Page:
The New Jersey Division of Consumer Affairs maintains all of the regulation information concerning the New Jersey Board of Massage and Bodywork Therapy. You can find general information about the board, meetings, disciplinary action, applications and forms, tips for license applicants, the laws and regulations, license verification, and additional information all online from this site. If you don’t see the information you’re looking for, it’s a good idea to reach out to the board directly. You can email MassageTherapy@dca.lps.state.nj.us or call 973-504-6520. In the event you want to write, they have a P.O. Box listed as P.O. Box 45048, Newark, NJ, 07101.
The length of time it takes to get your NJ massage license will vary on how long it takes you to meet all of the requirements. First, you will need 500 hours completed from an accredited massage education program. Within these, you’ll need at least 90 hours of anatomy, physiology, pathophysiology, ethics, law, electives, theory and practice as well as at least 100 hours in clinical practice. After that, you’ll need to pass the MBLEx and get insured. Once you have all of this, you can pay the application fees and start the process. Depending on the program, you should expect at least six months to get it all done.
In order to apply for a massage license in NJ, you have to complete a course of study that’s approved by one of the following state agencies: the New Jersey Department of Education, the New Jersey Department Labor and Workforce Development, or the New Jersey Commission on Higher Education. There’s also the possibility of meeting this requirement through an agency from a different state that has certification requirements similar to those of the three agencies listed above. So, finding the best massage therapy school in NJ should always start with looking at accredited programs.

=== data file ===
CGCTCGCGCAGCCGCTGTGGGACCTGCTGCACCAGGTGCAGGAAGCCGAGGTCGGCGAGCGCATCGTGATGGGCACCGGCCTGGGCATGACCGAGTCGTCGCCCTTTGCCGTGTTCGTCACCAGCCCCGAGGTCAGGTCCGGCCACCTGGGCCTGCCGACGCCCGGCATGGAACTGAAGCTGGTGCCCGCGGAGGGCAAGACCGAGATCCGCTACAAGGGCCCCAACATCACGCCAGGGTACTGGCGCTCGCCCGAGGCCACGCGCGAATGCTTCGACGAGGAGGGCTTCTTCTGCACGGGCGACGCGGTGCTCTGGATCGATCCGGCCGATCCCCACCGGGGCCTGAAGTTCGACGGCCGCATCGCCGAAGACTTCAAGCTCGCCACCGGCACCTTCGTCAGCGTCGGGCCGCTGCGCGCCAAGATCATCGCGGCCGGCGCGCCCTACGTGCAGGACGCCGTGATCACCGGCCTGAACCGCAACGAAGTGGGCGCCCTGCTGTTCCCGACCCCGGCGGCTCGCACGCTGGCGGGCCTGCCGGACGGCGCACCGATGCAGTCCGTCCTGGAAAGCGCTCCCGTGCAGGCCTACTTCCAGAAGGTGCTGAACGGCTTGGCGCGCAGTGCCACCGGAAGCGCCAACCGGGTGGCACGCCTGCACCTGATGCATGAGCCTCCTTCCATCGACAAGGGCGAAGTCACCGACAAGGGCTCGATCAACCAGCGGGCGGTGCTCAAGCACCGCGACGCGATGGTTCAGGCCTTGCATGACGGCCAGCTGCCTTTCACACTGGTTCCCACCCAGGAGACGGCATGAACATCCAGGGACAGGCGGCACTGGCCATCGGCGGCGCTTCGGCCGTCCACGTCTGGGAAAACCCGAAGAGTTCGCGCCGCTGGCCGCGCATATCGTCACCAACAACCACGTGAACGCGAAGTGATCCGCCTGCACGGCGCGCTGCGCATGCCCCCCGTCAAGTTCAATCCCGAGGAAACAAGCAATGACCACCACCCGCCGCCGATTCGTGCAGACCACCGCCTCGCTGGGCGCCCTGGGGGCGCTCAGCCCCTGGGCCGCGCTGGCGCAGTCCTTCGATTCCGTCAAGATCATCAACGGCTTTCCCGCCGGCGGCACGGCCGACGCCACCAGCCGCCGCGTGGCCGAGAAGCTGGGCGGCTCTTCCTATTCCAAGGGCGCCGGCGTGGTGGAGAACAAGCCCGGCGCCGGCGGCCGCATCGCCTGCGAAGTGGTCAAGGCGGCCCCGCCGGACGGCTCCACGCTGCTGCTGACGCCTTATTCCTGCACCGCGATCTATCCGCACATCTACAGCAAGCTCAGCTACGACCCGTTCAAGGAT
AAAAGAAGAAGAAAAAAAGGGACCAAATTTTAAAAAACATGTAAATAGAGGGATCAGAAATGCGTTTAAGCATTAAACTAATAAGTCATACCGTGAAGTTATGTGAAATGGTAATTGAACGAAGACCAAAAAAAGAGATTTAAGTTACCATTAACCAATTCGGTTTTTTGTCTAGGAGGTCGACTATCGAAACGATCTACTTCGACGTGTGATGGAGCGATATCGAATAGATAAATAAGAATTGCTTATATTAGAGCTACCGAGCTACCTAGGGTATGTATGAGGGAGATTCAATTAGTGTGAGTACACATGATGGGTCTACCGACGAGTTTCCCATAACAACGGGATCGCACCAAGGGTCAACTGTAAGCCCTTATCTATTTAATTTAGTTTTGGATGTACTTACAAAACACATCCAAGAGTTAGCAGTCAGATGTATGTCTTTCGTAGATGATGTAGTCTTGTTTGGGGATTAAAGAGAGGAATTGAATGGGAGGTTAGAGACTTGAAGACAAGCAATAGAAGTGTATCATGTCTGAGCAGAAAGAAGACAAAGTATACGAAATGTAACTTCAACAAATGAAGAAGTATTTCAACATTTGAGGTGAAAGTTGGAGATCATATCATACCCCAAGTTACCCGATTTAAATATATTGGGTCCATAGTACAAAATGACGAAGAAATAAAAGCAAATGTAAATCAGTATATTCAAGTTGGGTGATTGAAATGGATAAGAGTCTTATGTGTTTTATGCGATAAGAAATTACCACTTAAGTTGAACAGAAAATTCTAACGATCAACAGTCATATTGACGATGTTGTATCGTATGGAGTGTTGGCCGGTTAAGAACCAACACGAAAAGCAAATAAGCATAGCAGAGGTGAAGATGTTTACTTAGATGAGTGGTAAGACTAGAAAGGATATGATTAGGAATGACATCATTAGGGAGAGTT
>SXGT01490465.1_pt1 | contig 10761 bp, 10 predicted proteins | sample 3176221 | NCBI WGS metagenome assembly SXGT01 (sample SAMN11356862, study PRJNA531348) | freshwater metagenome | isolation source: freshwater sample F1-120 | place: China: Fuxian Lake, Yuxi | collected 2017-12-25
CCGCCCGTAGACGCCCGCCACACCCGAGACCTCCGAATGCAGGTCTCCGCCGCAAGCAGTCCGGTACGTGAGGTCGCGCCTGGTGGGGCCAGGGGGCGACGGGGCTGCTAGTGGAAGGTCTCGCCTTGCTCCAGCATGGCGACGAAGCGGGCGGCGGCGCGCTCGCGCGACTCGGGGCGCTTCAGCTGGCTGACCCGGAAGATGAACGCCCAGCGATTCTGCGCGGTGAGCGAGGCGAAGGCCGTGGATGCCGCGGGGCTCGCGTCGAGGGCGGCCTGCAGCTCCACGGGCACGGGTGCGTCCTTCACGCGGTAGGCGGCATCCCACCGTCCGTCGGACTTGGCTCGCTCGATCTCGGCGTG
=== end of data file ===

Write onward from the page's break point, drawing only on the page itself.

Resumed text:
There isn’t a “fast pass'' option for massage therapy licensing in NJ unless you already are licensed in a different state and can get approved for reciprocity. Otherwise, all applicants will still need to complete the 500 hours of education from an approved education provider, pass the MBLEx and be able to provide proof of massage therapy insurance before applying. Now, many massage education programs today are set up with self-paced online sections which means you could put in more work and get through these faster, but you’ll still need to be sure you’re meeting all the requirements, such as 100 hours of clinical experience.
Looking for the best massage therapy training for initial licensing needs to start with the New Jersey Department of Education, the New Jersey Department of Labor and Workforce Development, or the New Jersey Commission on Higher Education. Each of these agencies maintains a list of approved education providers. If you need approved massage therapy continuing education providers in New Jersey, the NJ Massage Board maintains a list of these providers on their site and presently includes the NCBTMB, the American Massage Therapy Association (AMTA), the Association of Bodywork and Massage Professionals, and about a dozen others.
The NJ Massage Board is granted authority under New Jersey Statutes to set and maintain the requirements concerning massage therapy licensing in the state. These requirements do change based on the present conditions in the industry so you should always be sure to check in with the New Jersey Board of Massage and Bodywork Therapy website listed through the New Jersey Division of Consumer Affairs.